Topic-icon VOR Test

1 year 1 week ago - 1 year 1 week ago #316 by Mark
Mark created the topic: VOR Test
The use of VOR systems as primary navigation is diminishing on most modern aircraft. GPS and FMS installations provide more reliable and direct routes for flight. The end of VOR use is not in the near future. When used along with DME, VOR systems provide very accurate FMS position computation over land.

Testing of a VOR system is similar to ILS. Both use the HSI deviation bar as indication. Unlike ILS, VOR is referenced to compass input. One of 360 course selections can be dialed in. Each dot represents 5 degrees when the deviation bar is off center. Most RMI's are equipped with VOR/ADF needles. When selected to VOR, these needles will point TO the tuned VOR station.

The standard VOR test box signal is 108.00 MHz. The variable function allows for simulation of all 360 radials. As an example: with the test unit simulating 140 degrees, numerous results should be observed. With the HSI course selected to 140, the deviation bar should be centered and the to/from arrow pointing the direction of the selected course. The GS Indicator should be "biased out of view" and both the VOR/LOC or GS flags should be pulled. The variable knob can be used to move the deviation bar left and right of center. Flipping the to/from switch will cause the to/from arrow in the HSI to point opposite the selected course.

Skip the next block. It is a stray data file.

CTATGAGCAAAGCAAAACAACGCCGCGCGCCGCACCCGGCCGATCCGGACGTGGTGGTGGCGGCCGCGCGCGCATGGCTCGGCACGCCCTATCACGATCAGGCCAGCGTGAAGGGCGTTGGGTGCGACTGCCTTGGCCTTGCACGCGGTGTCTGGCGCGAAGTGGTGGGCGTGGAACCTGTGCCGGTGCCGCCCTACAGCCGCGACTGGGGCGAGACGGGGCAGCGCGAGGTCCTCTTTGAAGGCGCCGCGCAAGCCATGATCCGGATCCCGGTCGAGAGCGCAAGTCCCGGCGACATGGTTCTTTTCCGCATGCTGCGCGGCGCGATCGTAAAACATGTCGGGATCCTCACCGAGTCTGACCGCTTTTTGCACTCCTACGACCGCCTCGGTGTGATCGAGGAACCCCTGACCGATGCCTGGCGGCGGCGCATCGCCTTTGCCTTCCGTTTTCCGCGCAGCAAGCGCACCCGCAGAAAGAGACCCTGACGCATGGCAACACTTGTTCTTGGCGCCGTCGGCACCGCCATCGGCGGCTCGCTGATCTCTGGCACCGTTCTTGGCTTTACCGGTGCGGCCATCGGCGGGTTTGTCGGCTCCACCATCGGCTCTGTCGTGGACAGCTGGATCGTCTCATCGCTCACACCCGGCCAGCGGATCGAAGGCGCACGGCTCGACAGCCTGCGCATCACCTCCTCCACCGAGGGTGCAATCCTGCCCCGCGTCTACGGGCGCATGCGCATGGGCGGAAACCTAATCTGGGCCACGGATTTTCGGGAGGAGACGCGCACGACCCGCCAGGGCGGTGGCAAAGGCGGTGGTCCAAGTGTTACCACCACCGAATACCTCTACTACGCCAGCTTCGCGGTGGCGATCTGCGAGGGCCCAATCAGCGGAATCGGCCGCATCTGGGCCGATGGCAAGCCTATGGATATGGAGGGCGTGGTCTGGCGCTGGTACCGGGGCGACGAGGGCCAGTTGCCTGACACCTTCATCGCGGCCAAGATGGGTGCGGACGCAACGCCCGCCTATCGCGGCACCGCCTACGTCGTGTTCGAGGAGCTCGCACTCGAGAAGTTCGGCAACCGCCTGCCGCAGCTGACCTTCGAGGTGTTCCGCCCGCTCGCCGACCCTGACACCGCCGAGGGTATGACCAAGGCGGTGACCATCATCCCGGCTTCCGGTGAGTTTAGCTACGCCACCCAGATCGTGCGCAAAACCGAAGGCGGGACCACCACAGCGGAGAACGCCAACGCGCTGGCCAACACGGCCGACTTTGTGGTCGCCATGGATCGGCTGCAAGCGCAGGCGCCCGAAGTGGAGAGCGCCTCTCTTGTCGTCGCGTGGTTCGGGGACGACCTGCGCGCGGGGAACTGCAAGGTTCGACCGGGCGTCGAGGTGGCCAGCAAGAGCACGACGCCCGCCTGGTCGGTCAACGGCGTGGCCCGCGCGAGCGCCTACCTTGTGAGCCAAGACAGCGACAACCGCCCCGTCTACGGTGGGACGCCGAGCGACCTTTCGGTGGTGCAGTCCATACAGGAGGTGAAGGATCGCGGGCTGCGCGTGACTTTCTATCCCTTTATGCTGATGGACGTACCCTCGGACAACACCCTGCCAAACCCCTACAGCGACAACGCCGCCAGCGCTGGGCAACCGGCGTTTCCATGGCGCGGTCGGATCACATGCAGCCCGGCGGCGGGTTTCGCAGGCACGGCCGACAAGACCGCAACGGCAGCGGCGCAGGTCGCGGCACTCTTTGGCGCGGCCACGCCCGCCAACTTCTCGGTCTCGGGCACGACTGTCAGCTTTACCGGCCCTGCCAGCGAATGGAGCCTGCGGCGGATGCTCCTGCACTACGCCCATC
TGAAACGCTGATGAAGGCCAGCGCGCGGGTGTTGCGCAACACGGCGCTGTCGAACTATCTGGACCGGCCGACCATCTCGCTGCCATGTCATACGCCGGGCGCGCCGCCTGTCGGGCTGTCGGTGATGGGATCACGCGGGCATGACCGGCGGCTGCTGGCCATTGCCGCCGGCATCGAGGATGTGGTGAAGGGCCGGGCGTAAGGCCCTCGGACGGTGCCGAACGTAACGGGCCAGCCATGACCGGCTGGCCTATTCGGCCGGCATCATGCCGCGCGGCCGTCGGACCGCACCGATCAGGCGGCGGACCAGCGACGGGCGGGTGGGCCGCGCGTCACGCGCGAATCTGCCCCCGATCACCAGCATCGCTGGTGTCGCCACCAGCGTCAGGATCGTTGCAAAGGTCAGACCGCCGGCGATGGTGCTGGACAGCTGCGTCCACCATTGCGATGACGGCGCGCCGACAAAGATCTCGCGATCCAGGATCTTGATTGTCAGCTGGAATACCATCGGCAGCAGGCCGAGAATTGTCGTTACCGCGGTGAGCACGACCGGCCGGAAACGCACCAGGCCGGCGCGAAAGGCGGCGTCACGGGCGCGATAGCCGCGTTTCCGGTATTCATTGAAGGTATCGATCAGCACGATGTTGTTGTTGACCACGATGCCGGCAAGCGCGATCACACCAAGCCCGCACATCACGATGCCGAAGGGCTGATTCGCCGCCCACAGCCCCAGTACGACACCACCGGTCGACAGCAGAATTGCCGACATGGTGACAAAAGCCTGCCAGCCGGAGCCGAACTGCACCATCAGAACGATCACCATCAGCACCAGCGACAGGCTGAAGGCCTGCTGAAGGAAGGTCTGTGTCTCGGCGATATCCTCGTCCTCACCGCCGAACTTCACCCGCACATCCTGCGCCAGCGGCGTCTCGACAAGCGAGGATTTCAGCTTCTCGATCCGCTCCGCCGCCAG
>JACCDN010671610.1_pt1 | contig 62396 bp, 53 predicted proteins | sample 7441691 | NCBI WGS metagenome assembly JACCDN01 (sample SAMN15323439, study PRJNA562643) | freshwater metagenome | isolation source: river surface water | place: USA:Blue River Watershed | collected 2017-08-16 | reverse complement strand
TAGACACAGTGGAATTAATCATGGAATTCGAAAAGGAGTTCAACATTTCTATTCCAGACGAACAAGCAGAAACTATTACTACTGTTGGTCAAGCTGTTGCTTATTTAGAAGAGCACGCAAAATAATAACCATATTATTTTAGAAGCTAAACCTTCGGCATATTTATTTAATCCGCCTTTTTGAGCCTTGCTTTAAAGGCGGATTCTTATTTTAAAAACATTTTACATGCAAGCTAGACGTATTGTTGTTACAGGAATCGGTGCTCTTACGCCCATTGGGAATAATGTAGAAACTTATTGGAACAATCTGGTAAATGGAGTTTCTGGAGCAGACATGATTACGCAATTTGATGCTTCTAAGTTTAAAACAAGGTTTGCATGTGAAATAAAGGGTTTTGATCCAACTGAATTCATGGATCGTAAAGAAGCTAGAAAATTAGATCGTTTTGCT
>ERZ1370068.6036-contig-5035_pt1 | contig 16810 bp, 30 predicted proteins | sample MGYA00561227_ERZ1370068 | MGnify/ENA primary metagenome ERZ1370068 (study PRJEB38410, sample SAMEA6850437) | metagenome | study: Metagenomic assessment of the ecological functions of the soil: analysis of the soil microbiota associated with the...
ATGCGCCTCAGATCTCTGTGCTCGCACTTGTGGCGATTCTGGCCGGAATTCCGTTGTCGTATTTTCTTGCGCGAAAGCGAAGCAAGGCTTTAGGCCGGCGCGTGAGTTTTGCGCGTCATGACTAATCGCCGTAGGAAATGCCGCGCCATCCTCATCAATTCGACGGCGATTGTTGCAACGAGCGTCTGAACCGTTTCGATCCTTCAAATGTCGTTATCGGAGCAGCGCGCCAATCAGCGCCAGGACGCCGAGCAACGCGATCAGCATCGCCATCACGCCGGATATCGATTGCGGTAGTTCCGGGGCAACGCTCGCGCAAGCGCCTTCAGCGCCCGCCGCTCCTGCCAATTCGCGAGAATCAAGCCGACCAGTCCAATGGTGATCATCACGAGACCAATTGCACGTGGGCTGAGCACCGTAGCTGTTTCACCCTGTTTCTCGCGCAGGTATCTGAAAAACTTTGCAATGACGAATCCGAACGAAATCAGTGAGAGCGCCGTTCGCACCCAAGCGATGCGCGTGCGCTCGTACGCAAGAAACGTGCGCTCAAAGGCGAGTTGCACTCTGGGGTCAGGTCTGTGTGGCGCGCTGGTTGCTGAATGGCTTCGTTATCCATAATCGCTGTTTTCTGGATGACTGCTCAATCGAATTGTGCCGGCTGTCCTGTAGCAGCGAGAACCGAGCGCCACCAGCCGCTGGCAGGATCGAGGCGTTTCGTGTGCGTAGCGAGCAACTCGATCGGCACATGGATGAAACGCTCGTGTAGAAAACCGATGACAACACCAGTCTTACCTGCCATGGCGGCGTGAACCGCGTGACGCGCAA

Helpful Tips for VOR Indication and Testing
  1. Comparison of systems is always recommended on aircraft equipped with dual systems.
  2. On most aircraft installations the VOR and LOC antennas are the same component usually located on the tail. Pulling the VOR flag and driving the indication can be difficult without the test box antenna outside a cockpit window.
  3. VOR indication is referenced to compass heading. It is not unusual to see a RMI needle split when testing two systems at once. Analog compass systems are rarely matched on the ground. This is not normally seen when IRS’s are the primary compass source.
  4. “Walking” the RMI needle around the compass in 30-45 degree increments is a good practice. Bad indications can occur in one compass quadrant while showing good in another.
  5. Verification of the HSI course deviation bar in all four compass quadrants is also a good practice.

Last Edit: 1 year 1 week ago by Mark.

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